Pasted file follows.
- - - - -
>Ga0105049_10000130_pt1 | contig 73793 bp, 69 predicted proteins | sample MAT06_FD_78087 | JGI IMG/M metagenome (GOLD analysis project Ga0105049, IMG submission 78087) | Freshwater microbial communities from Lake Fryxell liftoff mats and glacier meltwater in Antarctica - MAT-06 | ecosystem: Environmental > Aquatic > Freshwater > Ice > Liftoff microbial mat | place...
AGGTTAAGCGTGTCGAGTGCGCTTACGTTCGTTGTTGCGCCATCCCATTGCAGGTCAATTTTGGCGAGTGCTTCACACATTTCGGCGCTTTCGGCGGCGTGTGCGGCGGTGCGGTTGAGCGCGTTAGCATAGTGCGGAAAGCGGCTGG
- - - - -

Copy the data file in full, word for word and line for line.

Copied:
>Ga0105049_10000130_pt1 | contig 73793 bp, 69 predicted proteins | sample MAT06_FD_78087 | JGI IMG/M metagenome (GOLD analysis project Ga0105049, IMG submission 78087) | Freshwater microbial communities from Lake Fryxell liftoff mats and glacier meltwater in Antarctica - MAT-06 | ecosystem: Environmental > Aquatic > Freshwater > Ice > Liftoff microbial mat | place...
AGGTTAAGCGTGTCGAGTGCGCTTACGTTCGTTGTTGCGCCATCCCATTGCAGGTCAATTTTGGCGAGTGCTTCACACATTTCGGCGCTTTCGGCGGCGTGTGCGGCGGTGCGGTTGAGCGCGTTAGCATAGTGCGGAAAGCGGCTGG